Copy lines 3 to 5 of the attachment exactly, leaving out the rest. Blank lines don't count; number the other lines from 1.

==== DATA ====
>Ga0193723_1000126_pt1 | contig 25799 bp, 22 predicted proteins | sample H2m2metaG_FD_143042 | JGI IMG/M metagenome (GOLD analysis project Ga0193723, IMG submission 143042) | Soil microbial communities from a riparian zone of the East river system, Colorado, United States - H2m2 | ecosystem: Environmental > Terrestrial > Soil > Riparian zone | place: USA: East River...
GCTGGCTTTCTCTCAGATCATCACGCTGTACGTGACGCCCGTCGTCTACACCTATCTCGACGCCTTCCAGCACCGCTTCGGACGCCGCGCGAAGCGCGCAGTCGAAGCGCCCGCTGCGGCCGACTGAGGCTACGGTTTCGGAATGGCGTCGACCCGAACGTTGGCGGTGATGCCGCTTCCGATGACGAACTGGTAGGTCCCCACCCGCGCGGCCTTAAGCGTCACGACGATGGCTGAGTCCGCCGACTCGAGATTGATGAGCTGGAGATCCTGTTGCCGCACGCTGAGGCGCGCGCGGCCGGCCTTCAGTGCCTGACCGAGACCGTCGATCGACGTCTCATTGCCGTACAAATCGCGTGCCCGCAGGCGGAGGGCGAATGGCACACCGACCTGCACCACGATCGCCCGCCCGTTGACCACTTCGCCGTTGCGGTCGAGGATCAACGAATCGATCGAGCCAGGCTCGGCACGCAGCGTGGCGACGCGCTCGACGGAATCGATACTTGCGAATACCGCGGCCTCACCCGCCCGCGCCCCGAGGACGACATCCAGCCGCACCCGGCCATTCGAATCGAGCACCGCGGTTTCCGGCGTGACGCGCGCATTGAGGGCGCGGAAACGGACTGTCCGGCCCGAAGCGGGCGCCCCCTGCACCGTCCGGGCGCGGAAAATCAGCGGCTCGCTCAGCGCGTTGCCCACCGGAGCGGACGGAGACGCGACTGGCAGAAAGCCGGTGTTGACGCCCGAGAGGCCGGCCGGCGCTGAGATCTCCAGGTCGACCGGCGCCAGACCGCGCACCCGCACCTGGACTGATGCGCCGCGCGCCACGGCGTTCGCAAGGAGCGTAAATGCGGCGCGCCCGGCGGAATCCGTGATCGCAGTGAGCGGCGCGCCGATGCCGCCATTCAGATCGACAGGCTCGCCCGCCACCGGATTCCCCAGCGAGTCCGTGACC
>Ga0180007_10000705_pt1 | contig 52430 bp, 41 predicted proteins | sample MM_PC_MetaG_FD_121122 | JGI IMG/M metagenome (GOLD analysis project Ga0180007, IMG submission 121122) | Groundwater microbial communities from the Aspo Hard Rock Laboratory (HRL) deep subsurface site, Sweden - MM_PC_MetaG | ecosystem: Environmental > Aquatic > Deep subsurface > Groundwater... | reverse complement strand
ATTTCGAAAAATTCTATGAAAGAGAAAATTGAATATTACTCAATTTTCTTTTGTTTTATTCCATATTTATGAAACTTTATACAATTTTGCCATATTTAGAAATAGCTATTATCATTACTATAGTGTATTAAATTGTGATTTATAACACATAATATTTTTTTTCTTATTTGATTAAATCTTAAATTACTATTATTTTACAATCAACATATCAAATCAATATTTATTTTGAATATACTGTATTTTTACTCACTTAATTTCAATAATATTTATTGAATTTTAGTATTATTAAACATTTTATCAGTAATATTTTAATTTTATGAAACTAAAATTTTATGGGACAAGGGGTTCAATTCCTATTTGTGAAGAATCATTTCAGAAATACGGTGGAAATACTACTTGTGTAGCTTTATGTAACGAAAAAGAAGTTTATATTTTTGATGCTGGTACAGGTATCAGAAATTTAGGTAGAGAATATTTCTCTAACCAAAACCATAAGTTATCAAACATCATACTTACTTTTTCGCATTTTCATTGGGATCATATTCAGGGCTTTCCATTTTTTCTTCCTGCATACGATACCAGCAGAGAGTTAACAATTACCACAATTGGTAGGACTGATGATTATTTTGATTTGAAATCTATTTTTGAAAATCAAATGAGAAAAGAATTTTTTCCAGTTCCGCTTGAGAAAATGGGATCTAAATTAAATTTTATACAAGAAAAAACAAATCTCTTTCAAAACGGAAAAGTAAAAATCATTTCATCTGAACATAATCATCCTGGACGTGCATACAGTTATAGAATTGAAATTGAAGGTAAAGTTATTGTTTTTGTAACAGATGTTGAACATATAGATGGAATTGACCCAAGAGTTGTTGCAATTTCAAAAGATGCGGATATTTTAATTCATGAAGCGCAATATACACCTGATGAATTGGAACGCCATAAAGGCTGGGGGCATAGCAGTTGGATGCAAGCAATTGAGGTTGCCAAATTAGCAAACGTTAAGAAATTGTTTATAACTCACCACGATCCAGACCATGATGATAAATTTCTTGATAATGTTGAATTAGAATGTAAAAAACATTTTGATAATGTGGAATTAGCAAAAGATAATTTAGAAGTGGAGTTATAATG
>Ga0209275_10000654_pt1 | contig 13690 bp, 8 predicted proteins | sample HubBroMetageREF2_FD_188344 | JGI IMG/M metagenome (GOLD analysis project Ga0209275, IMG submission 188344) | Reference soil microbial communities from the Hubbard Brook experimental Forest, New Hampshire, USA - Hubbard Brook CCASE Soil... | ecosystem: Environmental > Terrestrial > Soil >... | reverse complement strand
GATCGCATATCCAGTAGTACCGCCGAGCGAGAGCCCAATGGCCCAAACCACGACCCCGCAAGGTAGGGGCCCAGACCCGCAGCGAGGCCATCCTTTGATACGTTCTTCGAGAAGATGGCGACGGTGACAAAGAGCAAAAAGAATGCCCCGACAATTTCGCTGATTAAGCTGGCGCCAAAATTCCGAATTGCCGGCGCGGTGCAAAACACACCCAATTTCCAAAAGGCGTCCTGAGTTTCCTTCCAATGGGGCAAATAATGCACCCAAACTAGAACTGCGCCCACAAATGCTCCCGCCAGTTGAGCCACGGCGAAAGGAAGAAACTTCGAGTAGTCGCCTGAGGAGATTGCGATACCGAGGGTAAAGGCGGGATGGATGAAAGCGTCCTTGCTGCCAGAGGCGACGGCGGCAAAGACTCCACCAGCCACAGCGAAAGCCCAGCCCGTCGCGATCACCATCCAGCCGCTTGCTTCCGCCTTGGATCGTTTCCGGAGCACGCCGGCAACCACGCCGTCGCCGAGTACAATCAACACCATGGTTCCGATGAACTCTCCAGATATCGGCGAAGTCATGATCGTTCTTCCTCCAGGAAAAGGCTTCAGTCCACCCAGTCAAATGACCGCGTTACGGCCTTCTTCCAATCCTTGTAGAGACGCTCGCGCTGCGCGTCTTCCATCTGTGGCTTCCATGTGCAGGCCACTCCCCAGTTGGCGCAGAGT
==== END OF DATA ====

>Ga0180007_10000705_pt1 | contig 52430 bp, 41 predicted proteins | sample MM_PC_MetaG_FD_121122 | JGI IMG/M metagenome (GOLD analysis project Ga0180007, IMG submission 121122) | Groundwater microbial communities from the Aspo Hard Rock Laboratory (HRL) deep subsurface site, Sweden - MM_PC_MetaG | ecosystem: Environmental > Aquatic > Deep subsurface > Groundwater... | reverse complement strand
ATTTCGAAAAATTCTATGAAAGAGAAAATTGAATATTACTCAATTTTCTTTTGTTTTATTCCATATTTATGAAACTTTATACAATTTTGCCATATTTAGAAATAGCTATTATCATTACTATAGTGTATTAAATTGTGATTTATAACACATAATATTTTTTTTCTTATTTGATTAAATCTTAAATTACTATTATTTTACAATCAACATATCAAATCAATATTTATTTTGAATATACTGTATTTTTACTCACTTAATTTCAATAATATTTATTGAATTTTAGTATTATTAAACATTTTATCAGTAATATTTTAATTTTATGAAACTAAAATTTTATGGGACAAGGGGTTCAATTCCTATTTGTGAAGAATCATTTCAGAAATACGGTGGAAATACTACTTGTGTAGCTTTATGTAACGAAAAAGAAGTTTATATTTTTGATGCTGGTACAGGTATCAGAAATTTAGGTAGAGAATATTTCTCTAACCAAAACCATAAGTTATCAAACATCATACTTACTTTTTCGCATTTTCATTGGGATCATATTCAGGGCTTTCCATTTTTTCTTCCTGCATACGATACCAGCAGAGAGTTAACAATTACCACAATTGGTAGGACTGATGATTATTTTGATTTGAAATCTATTTTTGAAAATCAAATGAGAAAAGAATTTTTTCCAGTTCCGCTTGAGAAAATGGGATCTAAATTAAATTTTATACAAGAAAAAACAAATCTCTTTCAAAACGGAAAAGTAAAAATCATTTCATCTGAACATAATCATCCTGGACGTGCATACAGTTATAGAATTGAAATTGAAGGTAAAGTTATTGTTTTTGTAACAGATGTTGAACATATAGATGGAATTGACCCAAGAGTTGTTGCAATTTCAAAAGATGCGGATATTTTAATTCATGAAGCGCAATATACACCTGATGAATTGGAACGCCATAAAGGCTGGGGGCATAGCAGTTGGATGCAAGCAATTGAGGTTGCCAAATTAGCAAACGTTAAGAAATTGTTTATAACTCACCACGATCCAGACCATGATGATAAATTTCTTGATAATGTTGAATTAGAATGTAAAAAACATTTTGATAATGTGGAATTAGCAAAAGATAATTTAGAAGTGGAGTTATAATG
>Ga0209275_10000654_pt1 | contig 13690 bp, 8 predicted proteins | sample HubBroMetageREF2_FD_188344 | JGI IMG/M metagenome (GOLD analysis project Ga0209275, IMG submission 188344) | Reference soil microbial communities from the Hubbard Brook experimental Forest, New Hampshire, USA - Hubbard Brook CCASE Soil... | ecosystem: Environmental > Terrestrial > Soil >... | reverse complement strand